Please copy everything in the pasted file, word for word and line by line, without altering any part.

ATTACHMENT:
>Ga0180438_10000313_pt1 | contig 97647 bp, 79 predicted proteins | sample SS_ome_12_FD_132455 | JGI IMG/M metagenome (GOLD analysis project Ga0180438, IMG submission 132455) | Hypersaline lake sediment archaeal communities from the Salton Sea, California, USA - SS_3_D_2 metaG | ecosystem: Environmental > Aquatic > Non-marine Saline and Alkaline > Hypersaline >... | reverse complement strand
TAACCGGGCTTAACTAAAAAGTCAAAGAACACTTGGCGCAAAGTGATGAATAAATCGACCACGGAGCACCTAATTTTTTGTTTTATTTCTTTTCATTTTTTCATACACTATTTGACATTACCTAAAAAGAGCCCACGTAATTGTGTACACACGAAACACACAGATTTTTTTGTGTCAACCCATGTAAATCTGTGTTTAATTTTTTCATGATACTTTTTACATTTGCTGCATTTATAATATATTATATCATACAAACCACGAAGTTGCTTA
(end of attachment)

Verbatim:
>Ga0180438_10000313_pt1 | contig 97647 bp, 79 predicted proteins | sample SS_ome_12_FD_132455 | JGI IMG/M metagenome (GOLD analysis project Ga0180438, IMG submission 132455) | Hypersaline lake sediment archaeal communities from the Salton Sea, California, USA - SS_3_D_2 metaG | ecosystem: Environmental > Aquatic > Non-marine Saline and Alkaline > Hypersaline >... | reverse complement strand
TAACCGGGCTTAACTAAAAAGTCAAAGAACACTTGGCGCAAAGTGATGAATAAATCGACCACGGAGCACCTAATTTTTTGTTTTATTTCTTTTCATTTTTTCATACACTATTTGACATTACCTAAAAAGAGCCCACGTAATTGTGTACACACGAAACACACAGATTTTTTTGTGTCAACCCATGTAAATCTGTGTTTAATTTTTTCATGATACTTTTTACATTTGCTGCATTTATAATATATTATATCATACAAACCACGAAGTTGCTTA